Monday, January 21, 2019

Medicinal Monday - Wild Sarsaparilla

You probably know Sarsaparilla best as a sweet soft drink that was first introduced in the 19th century.  Not to be confused with its tropical cousin belonging to the genus Smilax that is native to  Mexico, the West Indies, and South and Central America, wild sarsaparilla is found in the northern and eastern parts of  North America and grows on creeping underground stems rather than large vines with brambles.  It is a common plant found in the woods of Connecticut.  This plant was used as food when hunting or during wars because it was so sustaining.  In addition, wild sarsaparilla has many medicinal purposes that treated everything from sores to toothaches.

About Sarsaparilla 

Aralia nudicaulis, commonly known as wild sarsaparilla is a flowering plant of northern and eastern North America and can be found in a fairly wide range of habitats, including boreal coniferous and mixed woods forests, as well as in thickets and along bog edges. In the spring underground stems produce compound leaves that are large and finely toothed.  This plant produces tiny globe-shaped white flowers, typically growing in clusters of three that bloom from May through July.  The leaves are bronze in the spring, green in the summer, and yellow or red in the fall.   As the leaves die back purple-black edible berries develop that taste slightly spicy and sweet.  The rhizome of wild sarsaparilla has a sweet, aromatic taste and sometimes it is used as a substitute for sassafras in the making of homemade root beer.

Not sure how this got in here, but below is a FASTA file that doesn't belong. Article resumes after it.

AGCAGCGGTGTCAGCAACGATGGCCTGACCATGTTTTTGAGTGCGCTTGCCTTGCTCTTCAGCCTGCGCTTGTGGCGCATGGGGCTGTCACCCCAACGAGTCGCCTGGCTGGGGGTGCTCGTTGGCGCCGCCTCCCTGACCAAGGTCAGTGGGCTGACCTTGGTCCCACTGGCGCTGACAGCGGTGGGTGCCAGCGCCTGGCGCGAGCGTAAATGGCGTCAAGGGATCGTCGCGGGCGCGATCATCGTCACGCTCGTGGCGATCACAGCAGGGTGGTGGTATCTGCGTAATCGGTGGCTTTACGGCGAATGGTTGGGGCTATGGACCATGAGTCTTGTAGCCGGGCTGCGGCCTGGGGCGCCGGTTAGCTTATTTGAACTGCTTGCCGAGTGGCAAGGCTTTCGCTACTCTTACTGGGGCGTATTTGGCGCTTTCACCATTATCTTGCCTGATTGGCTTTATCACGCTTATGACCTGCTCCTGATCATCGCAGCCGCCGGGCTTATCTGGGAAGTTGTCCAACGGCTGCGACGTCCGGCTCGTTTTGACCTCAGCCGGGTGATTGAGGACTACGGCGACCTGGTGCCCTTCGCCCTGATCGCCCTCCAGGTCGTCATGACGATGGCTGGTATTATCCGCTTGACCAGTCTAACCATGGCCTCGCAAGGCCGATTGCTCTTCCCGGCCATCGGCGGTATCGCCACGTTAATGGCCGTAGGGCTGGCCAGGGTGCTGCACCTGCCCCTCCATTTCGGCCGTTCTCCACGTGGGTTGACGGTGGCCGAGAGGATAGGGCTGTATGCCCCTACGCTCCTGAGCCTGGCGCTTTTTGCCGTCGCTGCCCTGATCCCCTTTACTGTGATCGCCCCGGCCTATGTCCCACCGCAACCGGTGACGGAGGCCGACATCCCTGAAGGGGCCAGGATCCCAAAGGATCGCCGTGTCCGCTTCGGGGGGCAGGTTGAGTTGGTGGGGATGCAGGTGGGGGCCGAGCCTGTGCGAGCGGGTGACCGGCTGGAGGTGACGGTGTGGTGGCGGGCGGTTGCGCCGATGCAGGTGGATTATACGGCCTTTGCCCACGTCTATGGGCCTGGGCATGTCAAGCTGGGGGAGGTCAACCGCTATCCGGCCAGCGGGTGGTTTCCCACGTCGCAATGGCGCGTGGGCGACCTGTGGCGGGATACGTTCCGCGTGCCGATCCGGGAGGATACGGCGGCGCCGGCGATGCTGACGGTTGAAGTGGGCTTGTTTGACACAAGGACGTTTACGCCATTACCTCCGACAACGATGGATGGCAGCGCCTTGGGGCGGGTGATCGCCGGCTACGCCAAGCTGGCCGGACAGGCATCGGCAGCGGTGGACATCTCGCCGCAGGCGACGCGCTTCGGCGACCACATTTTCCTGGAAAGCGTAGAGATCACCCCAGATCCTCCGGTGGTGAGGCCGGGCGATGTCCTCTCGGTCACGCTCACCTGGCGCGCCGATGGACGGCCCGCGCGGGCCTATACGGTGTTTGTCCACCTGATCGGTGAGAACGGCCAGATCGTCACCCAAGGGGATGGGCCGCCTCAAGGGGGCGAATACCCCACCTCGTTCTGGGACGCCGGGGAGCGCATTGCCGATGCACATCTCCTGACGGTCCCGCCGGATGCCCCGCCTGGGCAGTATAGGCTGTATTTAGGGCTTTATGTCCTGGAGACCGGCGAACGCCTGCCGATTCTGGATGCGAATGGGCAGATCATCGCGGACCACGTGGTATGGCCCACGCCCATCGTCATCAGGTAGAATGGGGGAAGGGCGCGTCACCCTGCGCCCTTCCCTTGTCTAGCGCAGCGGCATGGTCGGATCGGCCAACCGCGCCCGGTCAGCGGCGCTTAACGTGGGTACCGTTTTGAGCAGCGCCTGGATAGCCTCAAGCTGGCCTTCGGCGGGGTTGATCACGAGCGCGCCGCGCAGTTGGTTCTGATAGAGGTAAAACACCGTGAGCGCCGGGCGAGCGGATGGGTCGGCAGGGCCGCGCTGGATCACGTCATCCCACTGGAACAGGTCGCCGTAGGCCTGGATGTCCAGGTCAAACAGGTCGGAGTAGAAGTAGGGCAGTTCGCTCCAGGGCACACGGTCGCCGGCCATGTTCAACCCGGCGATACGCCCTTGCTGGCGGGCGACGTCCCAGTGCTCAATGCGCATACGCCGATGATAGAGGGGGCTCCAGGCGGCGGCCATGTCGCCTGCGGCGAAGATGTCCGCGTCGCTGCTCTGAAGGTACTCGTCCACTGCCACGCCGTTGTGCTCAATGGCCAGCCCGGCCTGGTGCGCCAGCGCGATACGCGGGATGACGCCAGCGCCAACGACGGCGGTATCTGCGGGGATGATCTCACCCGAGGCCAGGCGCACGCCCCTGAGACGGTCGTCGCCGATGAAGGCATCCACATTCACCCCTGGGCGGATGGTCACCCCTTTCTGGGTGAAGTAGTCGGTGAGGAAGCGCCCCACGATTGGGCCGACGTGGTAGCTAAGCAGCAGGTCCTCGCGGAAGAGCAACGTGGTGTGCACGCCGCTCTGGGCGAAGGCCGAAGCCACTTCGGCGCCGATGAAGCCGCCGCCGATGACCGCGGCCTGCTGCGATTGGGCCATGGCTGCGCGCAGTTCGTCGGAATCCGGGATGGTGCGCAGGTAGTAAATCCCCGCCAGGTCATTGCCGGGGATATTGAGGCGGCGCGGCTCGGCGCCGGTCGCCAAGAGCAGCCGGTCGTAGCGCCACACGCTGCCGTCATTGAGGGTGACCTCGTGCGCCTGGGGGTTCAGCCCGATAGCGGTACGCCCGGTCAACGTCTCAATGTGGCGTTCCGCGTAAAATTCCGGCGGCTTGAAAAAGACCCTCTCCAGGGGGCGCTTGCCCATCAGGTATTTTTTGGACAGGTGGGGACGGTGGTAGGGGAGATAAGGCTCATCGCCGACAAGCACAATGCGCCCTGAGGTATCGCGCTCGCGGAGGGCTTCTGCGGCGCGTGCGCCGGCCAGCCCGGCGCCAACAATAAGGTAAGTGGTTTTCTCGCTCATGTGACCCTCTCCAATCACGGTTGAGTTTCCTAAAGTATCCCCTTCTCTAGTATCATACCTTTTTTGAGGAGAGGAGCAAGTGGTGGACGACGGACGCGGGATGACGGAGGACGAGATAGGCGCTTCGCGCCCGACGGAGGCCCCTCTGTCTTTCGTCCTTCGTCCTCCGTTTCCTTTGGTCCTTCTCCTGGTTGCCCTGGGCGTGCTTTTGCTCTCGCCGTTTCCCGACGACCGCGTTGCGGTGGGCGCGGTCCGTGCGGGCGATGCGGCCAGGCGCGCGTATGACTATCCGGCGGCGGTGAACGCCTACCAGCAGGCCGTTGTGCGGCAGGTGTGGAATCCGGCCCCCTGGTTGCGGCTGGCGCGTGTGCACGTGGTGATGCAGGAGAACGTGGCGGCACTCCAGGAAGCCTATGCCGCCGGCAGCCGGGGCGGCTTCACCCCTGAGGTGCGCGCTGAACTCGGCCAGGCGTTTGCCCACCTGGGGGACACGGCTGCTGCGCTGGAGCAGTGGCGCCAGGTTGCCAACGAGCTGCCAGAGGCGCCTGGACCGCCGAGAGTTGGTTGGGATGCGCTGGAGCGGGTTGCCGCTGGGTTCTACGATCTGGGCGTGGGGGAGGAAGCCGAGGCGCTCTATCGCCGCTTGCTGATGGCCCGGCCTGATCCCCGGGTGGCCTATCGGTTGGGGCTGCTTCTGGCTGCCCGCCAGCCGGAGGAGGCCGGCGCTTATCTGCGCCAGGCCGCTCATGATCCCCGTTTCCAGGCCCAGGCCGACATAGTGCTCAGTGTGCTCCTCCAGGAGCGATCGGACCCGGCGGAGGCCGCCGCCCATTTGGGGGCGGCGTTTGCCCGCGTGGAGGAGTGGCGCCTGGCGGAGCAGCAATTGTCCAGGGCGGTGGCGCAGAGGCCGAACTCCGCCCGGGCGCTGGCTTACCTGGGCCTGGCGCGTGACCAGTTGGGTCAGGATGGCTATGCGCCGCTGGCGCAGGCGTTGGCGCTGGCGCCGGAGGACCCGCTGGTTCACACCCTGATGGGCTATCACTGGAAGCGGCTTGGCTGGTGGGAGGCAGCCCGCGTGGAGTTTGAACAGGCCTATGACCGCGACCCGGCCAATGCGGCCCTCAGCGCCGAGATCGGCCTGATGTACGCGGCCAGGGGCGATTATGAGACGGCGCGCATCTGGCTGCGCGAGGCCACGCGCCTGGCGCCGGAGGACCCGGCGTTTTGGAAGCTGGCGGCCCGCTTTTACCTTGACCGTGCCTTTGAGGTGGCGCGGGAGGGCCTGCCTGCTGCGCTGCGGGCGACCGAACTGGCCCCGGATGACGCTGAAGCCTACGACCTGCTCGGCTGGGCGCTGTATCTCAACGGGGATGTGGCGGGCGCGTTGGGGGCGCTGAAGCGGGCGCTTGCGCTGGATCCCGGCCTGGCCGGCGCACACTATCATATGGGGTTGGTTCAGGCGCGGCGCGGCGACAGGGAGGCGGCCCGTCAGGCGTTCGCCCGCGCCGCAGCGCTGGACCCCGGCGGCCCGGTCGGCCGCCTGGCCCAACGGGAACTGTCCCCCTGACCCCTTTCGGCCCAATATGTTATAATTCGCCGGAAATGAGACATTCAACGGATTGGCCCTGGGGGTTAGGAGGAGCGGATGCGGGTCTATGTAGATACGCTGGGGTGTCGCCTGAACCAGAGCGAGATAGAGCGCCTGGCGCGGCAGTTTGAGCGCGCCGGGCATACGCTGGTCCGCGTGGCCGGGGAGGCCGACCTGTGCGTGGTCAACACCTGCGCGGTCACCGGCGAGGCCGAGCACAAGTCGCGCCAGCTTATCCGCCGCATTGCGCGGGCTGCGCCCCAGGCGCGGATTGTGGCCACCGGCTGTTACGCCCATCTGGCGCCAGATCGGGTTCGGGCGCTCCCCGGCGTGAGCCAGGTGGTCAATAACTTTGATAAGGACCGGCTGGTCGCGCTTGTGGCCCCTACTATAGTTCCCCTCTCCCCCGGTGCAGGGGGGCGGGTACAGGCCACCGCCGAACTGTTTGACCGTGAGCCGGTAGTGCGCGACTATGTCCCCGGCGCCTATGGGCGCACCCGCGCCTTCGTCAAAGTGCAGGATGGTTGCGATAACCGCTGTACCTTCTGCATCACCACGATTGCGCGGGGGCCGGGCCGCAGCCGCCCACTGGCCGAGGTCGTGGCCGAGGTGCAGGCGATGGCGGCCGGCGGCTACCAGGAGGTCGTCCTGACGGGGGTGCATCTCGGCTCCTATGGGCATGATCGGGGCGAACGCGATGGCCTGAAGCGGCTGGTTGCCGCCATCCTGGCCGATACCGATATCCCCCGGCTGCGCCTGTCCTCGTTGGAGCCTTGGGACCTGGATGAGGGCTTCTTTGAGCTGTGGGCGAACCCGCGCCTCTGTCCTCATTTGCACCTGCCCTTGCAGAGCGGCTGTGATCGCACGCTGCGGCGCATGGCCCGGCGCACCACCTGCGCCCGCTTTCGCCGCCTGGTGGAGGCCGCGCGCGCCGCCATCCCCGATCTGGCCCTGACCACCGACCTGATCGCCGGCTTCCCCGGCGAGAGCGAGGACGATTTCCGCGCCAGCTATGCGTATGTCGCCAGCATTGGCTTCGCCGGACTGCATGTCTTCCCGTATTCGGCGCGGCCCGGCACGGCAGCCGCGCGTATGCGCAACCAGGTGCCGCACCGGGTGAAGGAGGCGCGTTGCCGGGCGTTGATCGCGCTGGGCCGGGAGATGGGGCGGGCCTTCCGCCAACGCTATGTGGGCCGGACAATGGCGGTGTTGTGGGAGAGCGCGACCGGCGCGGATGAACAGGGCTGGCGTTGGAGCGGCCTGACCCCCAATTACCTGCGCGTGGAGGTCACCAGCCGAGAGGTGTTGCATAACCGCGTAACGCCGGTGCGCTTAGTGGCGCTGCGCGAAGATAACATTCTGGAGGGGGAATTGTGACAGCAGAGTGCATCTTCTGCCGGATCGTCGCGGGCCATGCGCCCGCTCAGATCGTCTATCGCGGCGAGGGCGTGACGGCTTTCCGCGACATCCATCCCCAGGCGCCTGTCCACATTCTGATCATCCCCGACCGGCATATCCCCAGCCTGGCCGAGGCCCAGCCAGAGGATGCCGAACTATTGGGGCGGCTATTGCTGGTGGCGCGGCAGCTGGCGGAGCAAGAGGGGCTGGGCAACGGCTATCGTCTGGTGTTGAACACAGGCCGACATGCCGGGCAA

Medicinal Uses

The Abnaki and Iroquois use a tonic made from this plant to strengthen the blood, and the Algonquin use an infusion of the root to treat children with kidney disorders.  A poultice of chewed roots was applied to treat earaches and a decoction of the root was taken to treat stomach pain.  The Chippewa applied fresh mashed roots to treat sores and chewed the fresh root to stop nosebleeds. An infusion of the root was rubbed on the chest and legs of a horse as a stimulant.  The Cree made a poultice of chewed roots and used it to draw infections out of wounds and would also use it to wash children's teeth to stop the spread of infection, it was also used for teething sickness.  

The Iroquois used the roots in a variety of ways. The most common way it was used was to treat cuts, sores, and ulcers.  The Kwakiutl would beat and roast broken roots and then use them as a remedy for blood spitting and coughing. The Meskwaki made a dressing for burns from the pounded roots.  The Mohegan made a complex compound infusion that included the root of the wild sarsaparilla plant that was taken as a spring tonic and the Ojibwa used an infusion of leaves as a blood medicine and to treat fits. They would also treat fishing nets with the dried root of wild sarsaparilla to attract fish. The Algonquin, Montagnais, and Iroquois reportedly use the berries to make wine. The Kwakiutl roasted the roots for food.

Did you know

The genus name, Aralia is a Latinization of an old French-Canadian name, which may have been derived from the Iroquois language.

Common names for wild sarsaparilla include rabbit root, sweet root, American Sarsaparilla, wild licorice, and Virginia sarsaparilla.

Because this plant grows with groups of three leaves it is sometimes mistaken for poison ivy; the way to tell the difference is that Sarsaparilla lacks a woody base and has fine teeth along the edges of its leaves.

Sarsaparilla Flowers look similar to those of wild leek but don't smell like onions.

American black bears, chipmunks, skunks, whitetail deer, moose, and red fox also enjoy eating the berries of this plant.

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